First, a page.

Monthly Archives: May 2013

Two Timely Questions: How do you Write the Digital Life? Are the Genre Wars Over?

It’s not just business models that are evolving. From the U.K.’s Guardian newspaper website today come two thoughtful pieces on changes in the creative challenges facing writers and in how literature is judged.

In a post titled, “How do you write about life when it’s lived on computers?” sci-fi author Damien Walter points out a reality that should resonate with anyone who remembers being advised by a writing teacher to develop an ear for dialogue by eavesdropping on strangers:

Walk in to any public space today, from a waiting room to a coffee shop, and note the disturbing absence of voices. We are there, and we are elsewhere. Our discussions are mediated via social networks, and conducted through touchscreen interfaces. Can we call them friends, this network of professional and social contacts we interact with through computers?

Read More…

Ebooks Sales Booming, New Report Says

Ebook sales increased by 45 percent in 2012 to make up 20 percent of the trade book market, according to a report released today by Bookstats, a co-production of the Association of American Publishers and the Book Industry Study Group.

Not surprisingly in the era of erotic mega-series like Fifty Shades and Crossfire, adult fiction, particularly romance novels, showed the strongest growth in ebook sales.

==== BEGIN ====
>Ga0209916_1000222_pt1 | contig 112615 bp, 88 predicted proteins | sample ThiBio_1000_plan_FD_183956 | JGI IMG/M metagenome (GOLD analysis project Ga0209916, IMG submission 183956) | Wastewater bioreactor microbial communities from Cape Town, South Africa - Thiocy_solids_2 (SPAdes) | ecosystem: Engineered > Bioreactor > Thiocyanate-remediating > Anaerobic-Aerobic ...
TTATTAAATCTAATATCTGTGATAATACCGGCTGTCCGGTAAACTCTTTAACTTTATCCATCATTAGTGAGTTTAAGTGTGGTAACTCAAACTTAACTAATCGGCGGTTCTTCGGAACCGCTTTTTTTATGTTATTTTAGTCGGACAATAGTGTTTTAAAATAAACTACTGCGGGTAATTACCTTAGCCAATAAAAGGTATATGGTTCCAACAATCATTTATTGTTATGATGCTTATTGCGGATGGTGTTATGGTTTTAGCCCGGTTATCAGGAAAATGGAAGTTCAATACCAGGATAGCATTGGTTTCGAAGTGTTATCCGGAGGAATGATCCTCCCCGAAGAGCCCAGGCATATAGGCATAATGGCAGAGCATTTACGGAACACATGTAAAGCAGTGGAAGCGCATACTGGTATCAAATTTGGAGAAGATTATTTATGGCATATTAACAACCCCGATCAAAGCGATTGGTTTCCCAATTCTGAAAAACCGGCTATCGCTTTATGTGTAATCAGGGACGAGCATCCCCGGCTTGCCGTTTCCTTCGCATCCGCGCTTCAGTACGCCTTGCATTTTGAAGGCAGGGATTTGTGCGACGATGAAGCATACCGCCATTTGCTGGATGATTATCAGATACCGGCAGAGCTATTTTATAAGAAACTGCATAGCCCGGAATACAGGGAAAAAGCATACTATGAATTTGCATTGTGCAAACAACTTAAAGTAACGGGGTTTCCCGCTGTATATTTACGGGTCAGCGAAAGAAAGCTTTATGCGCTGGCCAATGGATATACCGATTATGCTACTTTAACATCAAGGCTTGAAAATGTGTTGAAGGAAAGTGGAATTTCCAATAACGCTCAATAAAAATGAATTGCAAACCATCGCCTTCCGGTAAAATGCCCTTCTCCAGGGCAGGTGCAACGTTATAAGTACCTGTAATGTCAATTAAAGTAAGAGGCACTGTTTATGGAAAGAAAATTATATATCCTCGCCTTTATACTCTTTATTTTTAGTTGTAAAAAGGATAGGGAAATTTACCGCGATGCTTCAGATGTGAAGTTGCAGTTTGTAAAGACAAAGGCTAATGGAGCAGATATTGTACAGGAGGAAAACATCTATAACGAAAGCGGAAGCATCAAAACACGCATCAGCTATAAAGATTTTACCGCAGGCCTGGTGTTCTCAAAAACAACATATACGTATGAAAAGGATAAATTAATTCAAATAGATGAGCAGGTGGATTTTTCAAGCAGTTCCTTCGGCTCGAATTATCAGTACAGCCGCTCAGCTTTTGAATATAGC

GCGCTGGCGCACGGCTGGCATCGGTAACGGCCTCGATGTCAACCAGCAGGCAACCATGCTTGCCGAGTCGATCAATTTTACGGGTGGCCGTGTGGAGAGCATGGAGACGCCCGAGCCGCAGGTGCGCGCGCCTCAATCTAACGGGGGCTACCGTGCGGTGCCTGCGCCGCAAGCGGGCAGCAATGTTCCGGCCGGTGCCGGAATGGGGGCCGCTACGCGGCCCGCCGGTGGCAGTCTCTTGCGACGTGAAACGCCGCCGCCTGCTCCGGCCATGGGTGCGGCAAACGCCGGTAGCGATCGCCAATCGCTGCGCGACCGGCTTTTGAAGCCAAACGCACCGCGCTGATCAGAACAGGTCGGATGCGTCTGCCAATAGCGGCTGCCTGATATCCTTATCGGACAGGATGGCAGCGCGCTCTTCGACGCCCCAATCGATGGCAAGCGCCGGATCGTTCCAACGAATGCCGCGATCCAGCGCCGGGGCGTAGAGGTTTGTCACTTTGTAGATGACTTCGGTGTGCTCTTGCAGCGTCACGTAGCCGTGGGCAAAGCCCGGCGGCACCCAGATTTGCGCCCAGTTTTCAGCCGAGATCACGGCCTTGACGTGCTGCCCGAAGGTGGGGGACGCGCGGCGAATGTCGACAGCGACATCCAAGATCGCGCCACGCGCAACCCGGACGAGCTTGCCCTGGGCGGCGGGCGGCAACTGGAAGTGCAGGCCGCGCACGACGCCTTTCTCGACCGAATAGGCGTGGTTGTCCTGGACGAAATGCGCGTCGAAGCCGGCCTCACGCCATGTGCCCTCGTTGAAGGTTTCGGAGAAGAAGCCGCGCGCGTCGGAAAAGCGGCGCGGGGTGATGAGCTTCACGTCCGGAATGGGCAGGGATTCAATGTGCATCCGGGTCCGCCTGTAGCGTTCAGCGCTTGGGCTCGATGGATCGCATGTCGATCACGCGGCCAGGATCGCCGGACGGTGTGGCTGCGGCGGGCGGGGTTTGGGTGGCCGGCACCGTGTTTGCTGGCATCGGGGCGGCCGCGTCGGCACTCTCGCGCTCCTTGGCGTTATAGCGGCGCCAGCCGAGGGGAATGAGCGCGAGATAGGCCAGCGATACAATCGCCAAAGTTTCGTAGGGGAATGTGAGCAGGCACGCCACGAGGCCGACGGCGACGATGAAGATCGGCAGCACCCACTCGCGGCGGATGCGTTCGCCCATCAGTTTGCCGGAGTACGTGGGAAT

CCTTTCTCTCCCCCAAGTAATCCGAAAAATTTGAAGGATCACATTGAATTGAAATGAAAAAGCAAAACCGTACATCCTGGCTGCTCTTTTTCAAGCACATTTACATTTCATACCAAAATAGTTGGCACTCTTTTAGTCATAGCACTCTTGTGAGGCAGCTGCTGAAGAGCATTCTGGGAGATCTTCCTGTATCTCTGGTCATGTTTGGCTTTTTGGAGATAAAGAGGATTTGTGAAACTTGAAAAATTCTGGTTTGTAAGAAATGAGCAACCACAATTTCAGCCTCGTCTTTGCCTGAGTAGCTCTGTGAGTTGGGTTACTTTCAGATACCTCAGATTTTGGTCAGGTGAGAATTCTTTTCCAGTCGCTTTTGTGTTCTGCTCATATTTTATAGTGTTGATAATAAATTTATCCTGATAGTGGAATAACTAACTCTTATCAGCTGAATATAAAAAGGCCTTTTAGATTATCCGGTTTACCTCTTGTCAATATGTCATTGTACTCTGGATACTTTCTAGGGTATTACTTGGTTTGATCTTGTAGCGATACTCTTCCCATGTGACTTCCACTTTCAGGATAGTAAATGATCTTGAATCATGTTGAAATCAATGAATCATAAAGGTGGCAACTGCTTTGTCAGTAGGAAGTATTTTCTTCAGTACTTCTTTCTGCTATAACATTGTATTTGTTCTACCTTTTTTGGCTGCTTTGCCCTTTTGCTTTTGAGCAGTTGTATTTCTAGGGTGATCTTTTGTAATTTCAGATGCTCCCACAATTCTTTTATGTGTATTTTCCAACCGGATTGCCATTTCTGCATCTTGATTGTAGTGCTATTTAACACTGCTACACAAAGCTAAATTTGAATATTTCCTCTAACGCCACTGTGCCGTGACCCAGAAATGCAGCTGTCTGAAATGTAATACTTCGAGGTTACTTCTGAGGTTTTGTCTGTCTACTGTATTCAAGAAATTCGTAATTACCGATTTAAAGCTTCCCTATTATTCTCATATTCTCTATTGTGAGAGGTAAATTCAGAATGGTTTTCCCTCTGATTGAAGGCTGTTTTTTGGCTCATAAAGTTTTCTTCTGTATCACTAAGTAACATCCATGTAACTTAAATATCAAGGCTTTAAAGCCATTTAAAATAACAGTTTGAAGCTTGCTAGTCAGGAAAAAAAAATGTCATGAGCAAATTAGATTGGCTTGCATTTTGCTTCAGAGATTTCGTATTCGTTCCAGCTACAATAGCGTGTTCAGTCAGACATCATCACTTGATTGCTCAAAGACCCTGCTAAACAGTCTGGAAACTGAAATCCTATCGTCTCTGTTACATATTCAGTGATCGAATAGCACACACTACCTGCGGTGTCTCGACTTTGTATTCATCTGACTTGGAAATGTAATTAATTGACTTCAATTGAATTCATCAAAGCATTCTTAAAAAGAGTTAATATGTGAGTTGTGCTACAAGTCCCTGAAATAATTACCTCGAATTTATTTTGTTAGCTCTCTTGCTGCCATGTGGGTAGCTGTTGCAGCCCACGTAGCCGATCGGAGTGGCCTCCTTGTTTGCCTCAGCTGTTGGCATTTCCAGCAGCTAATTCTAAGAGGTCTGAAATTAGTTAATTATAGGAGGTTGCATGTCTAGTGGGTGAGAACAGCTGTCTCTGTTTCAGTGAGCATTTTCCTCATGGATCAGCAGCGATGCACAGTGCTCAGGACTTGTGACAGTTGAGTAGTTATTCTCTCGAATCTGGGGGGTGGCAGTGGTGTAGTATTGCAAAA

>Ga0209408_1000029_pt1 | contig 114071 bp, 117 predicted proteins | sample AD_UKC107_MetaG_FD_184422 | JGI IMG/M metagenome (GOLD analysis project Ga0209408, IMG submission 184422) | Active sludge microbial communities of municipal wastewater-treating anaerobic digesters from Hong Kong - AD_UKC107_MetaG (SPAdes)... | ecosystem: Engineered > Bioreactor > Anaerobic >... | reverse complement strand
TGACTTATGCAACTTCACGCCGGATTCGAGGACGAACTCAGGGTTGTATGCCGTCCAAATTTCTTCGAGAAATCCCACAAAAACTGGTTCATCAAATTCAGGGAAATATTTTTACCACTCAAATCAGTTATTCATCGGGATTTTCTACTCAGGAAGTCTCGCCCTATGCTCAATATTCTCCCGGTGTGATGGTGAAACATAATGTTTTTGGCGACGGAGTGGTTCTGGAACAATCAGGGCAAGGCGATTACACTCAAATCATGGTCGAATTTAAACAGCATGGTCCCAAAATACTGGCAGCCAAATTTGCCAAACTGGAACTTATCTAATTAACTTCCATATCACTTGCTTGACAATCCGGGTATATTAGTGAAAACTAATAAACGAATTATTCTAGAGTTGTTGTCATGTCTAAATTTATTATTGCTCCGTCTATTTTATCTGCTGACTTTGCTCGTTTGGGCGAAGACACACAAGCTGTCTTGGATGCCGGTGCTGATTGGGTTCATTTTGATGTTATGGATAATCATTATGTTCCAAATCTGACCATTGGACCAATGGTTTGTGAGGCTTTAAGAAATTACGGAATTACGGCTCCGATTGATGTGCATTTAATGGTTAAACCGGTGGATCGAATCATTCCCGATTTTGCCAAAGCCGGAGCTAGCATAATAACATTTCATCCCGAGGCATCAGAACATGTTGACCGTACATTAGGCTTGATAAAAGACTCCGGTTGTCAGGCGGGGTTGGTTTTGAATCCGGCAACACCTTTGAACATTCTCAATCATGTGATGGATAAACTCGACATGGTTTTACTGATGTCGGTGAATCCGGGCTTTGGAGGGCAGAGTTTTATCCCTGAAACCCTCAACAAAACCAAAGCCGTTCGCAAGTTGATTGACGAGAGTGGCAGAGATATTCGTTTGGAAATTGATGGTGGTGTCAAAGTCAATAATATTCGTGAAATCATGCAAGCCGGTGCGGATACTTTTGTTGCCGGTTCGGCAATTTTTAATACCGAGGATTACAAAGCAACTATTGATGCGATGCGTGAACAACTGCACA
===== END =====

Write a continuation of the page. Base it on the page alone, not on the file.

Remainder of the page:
This sounds like great news for digital publishing, but the reality may be even better. Despite the impressive increase reported by Bookstats, the figures almost certainly underestimate true ebook market growth as titles self-published or released by micropublishers are not included.

The New York Times today also looked at the state of more traditional formats.

Sales of hardcover and trade paperback books were relatively flat: hardcovers accounted for just over $5 billion in 2012, up from $4.9 billion in 2011. Mass-market paperbacks, the smaller format of paperback popular in airports and grocery stores, also decreased in sales.

Read More…

DOJ Calls Apple “Ringmaster” In Price-Fixing Plan

Ahead of the June 3 trial start date of its price-fixing lawsuit, the Department of Justice is portraying Apple as the “ringmaster” that drew publishers into a scheme to sell digital books on the agency model.

In a memorandum filed in court yesterday, the DOJ ascribes tactics to Apple that ranged from enticing to coercive as it persuaded publishers that it offered their best chance to “challenge the $9.99 price point” set by Amazon.